What we do know is that this new Trumpcare bill, the Graham-Cassidy legislation, is worse in many ways than the previous versions of Trumpcare.

The new Trumpcare would devastate our healthcare system in five specific ways:

First, it would cause millions to lose coverage. Second, it would radically restructure and deeply cut Medicaid, ending the program as we know it. The dream of the hard right—get rid of Medicaid—could happen, even though that’s a program that affects the poor and so many in the middle class.  Nursing homes, opioid treatment, people who have kids who have serious illnesses.

Third, it brings us back to the days when insurance companies could discriminate against people with pre-existing conditions.  The ban on discriminating against people with pre-existing conditions would be gone. We had a lot of promises from the other side.  ‘They’d never vote for a bill that didn’t protect people with pre-existing conditions.’  That seems to be going by the wayside, in a headlong rush to pass a bill so you could claim a political victory.  And what about that mom, or dad, who finds out his son, or her son/daughter, has cancer? The insurance company says ‘Yeah, we’ll cover you. It’ll cost you $50,000.’ They don’t have it, and they have to watch their child suffer.  This was an advance that almost all Americans supported. It’s an advance that most people on the other side of the aisle claimed to believe in. Gone.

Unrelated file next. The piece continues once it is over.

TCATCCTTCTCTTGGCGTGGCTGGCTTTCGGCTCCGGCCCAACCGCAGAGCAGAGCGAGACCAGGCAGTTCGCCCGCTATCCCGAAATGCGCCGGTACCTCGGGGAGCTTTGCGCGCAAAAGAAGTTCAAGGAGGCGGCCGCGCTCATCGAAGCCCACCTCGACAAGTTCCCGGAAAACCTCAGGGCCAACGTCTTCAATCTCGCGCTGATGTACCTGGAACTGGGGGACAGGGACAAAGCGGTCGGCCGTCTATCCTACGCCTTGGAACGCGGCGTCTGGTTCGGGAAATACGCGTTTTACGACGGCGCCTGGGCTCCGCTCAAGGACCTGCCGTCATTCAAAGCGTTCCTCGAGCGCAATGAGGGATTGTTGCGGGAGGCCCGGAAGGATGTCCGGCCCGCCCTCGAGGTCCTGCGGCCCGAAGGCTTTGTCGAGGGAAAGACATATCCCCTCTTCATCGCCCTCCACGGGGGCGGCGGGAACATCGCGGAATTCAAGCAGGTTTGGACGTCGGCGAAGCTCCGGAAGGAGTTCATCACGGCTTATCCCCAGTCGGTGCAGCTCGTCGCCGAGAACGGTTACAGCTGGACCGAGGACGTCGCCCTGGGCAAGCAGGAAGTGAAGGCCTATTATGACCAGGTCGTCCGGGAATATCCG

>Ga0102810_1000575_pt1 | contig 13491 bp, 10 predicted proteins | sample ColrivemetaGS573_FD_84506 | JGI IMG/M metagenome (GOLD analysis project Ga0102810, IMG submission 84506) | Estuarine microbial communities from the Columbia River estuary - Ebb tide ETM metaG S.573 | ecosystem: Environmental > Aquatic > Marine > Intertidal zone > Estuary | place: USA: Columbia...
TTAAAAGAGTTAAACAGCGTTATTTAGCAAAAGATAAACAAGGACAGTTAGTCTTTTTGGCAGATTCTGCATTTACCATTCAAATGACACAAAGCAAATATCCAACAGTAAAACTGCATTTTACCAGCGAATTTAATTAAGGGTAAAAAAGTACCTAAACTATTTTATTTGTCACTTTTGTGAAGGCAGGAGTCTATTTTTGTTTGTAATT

Fourth, the bill gets rid of the consumer protections that guarantee Americans access to affordable maternity care, substance abuse treatment, prescription drugs.  All of those could be out of any plan. Pay a lot for a plan and not get much for it under this bill.

And fifth, it would throw the individual market into chaos immediately, increasing out-of-pocket costs for individual market consumers and resulting in 15 million people losing coverage next year.

On the first point –Trumpcare would cause millions to lose health insurance in two ways: first by undoing the Affordable Care Act’s major coverage expansion under Medicaid and premium and cost-sharing assistance, instead putting that into an inadequate and temporary block grant, and second, by radically restructuring and cutting the traditional Medicaid program through a per-capita cap.

We don’t have a CBO score yet, and may not get one in time, but previous CBO scores of similar schemes have shown that more that 30 million Americans could lose coverage under this bill. 30 million Americans, 10 percent, approximately, of our population.

On the second point – the new Trumpcare would end Medicaid as we know it by converting Medicaid’s current federal-state financial partnership to a per-capita cap, which cuts current Medicaid funding on an annual basis.

This is a direct blow to nursing home patients, folks in opioid treatments. And CBO has said that 15 million fewer people would receive Medicaid in similar proposals.

On the third point – the new Trumpcare actually brings back the ability for insurers to discriminate against folks with pre-existing conditions, as I mentioned.

Fourth – the new Trumpcare would no longer guarantee consumers affordable access to maternity care, substance abuse, and prescription.

And fifth – like the previous repeal and replace bills, it would immediately eliminate the individual mandate, which would raise the number of uninsured by 15 million relative to current law in 2018 and increase individual market premiums by 20 percent.